After 15 hours non-stop in the studio, your ears are buzzing and you put on some nice chill out music. What do you play?
I tend not to listen to that much music when I’m at home. I quite like silence, actually! It sounds crazy, but I like to read books. I listen to a lot of mixes, like the RA podcast, and the Trouw mixes on Soundcloud are really great. Red Light Radio is great as well, such a mixture of stuff. And I have a collection of old Japanese hiphop mixes – a friend of mine gave them to me. So I listen to a lot of that stuff – old hiphop, jazz, 80s stuff… But sometimes, I just want it to be silent. Especially if I’ve come home from gigging, my ears are just fucked. It’s nice listening to that church bell (points to Westerkerk), it goes off every hour and plays tunes sometimes. So I just sit and listen to the sound of Amsterdam. Sometimes there’s a guy with a saxophone, and I sit here and put my feet up in the window, watch the world go by, there’s pretty nice sunsets going on sometimes.
Is that what inspires you most about Amsterdam? Life itself?
Yeah, it’s the people, and the clubs. The club culture is amazing- you’ve got Trouw, and Studio 80, and record shops like Rush Hour. It’s an amazing city for music, it’s really forward thinking. It’s all in front of you, and so eclectic as well. That’s what I love about it, it’s not a separatist sort of vibe, you guys take it all the way.
So what’s your favorite club in Amsterdam?
Trouw, for sure. Such a wonderful place. It’s actually part of the reason that I moved here, because of some experiences I had in there before I moved, like playing with Henrik Schwarz, and the Colors guys.
If you would move to any other city in the world, which one would you choose and why?
I’d probably move back to London. I’ve lived there and all my friends are there. It’s a really cool place to live, I miss it sometimes. I don’t miss all the people and buses and traffic but sometimes I do have a feeling like I want to be in London. It’s just not the right time for me to be there, I’ll be here for a few more years I think.
So Amsterdam is growing on you?
Yeah, I had a bit of a wobble after six months, wondering whether I had made the right decision moving here. My career had gone mental and I wanted to be around all my friends and I had to make new friends here. But now I feel pretty much cemented here, and I like hanging around with all my friends here.
Aside from making music yourself, you also run your own record label Naked Naked. What’s your motivation behind this? Which sound are you looking for?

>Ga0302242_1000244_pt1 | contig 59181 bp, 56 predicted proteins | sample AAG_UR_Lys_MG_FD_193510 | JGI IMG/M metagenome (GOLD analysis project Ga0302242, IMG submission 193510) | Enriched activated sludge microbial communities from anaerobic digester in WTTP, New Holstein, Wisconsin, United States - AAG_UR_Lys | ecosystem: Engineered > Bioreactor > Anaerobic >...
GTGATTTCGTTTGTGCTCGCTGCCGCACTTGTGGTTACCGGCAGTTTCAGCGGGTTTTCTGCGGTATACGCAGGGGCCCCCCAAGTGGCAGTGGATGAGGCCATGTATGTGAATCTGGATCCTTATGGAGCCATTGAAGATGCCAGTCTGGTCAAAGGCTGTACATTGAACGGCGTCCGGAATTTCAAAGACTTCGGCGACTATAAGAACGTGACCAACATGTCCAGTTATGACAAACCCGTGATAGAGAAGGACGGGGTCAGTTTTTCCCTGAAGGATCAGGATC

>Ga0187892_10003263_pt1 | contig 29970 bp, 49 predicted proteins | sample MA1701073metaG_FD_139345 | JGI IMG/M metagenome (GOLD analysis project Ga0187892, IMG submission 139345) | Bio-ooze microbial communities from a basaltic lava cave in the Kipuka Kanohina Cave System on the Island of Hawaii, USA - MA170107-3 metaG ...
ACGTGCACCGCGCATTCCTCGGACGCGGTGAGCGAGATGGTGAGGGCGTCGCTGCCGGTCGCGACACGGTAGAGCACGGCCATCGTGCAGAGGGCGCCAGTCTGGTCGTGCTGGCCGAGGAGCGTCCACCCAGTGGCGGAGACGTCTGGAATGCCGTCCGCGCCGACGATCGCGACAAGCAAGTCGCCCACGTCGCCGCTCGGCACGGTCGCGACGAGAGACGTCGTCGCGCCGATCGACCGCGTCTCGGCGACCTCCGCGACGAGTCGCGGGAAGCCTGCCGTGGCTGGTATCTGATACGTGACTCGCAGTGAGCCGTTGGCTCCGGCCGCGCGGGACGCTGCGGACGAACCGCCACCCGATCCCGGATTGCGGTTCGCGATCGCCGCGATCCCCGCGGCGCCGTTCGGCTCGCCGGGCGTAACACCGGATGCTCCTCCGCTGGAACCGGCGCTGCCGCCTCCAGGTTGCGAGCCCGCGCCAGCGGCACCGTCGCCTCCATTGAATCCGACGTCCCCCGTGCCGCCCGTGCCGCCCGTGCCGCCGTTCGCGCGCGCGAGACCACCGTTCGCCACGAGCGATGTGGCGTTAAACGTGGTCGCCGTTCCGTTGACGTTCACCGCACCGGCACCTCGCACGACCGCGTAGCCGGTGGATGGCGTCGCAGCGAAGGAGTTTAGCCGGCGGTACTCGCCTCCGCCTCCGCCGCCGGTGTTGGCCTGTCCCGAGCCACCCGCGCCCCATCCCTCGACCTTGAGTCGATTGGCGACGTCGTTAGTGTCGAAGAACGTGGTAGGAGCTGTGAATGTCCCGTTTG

It’s a deep house and techno label. All the records that come out have some sort of emotional buoyancy that I hear in them and go, yeah, I wanna sign that. I’ve got Lorca, who’s really up and coming, and Veer from Leeds is really cool as well. And obviously releasing stuff with people that I‘ve worked with myself, collaborations and music that I make and want to put out. More like an outlet for me and people who I hear a sound with. We’ve started to do label nights, we’ve come up to the tenth release. It’s just starting to grow, I want it to grow slowly, and not push it. We just do white label 180-gram vinyl, very well made – it’s all about the music. Dance stuff that goes somewhere emotionally, I like music that does that.
Obviously you’re a very busy man. What is that one thing that you’ve always wanted to do, but haven’t had the time to do yet?
I’d like to have a family at some point. That would be nice at some time in my life. I’ve had quite a crazy life so I just haven’t had the time to make that happen.
So Straf_Werk is coming up in a few days. What can we expect from your set?
Yeah, that’s my next Dutch gig. I don’t know too much about the festival, so I’m going there pretty blind and I’ll see what happens. I guess it’s gonna be house and techno, from myself. I love playing Amsterdam, I always love the crowds here.
After so many years in the business, what’s the golden lesson you’ve learned that you would like to share with young aspiring musicians?
Stay true to yourself and your sound and why you’re doing it. Always try and feel that sense of nostalgia – I always think about when I heard rave music for the first time and the energy and rush I got from just hearing it on this rave tape. Anything you do, keep that mentality and energy and be a child again. Be experimental, don’t stop your brain from being creative. If you have an idea just try it and see what happens. Mostly just stay true to yourself and your sound, and if it works out it works out, if it doesn’t, keep on trying. That would be my advice to anyone.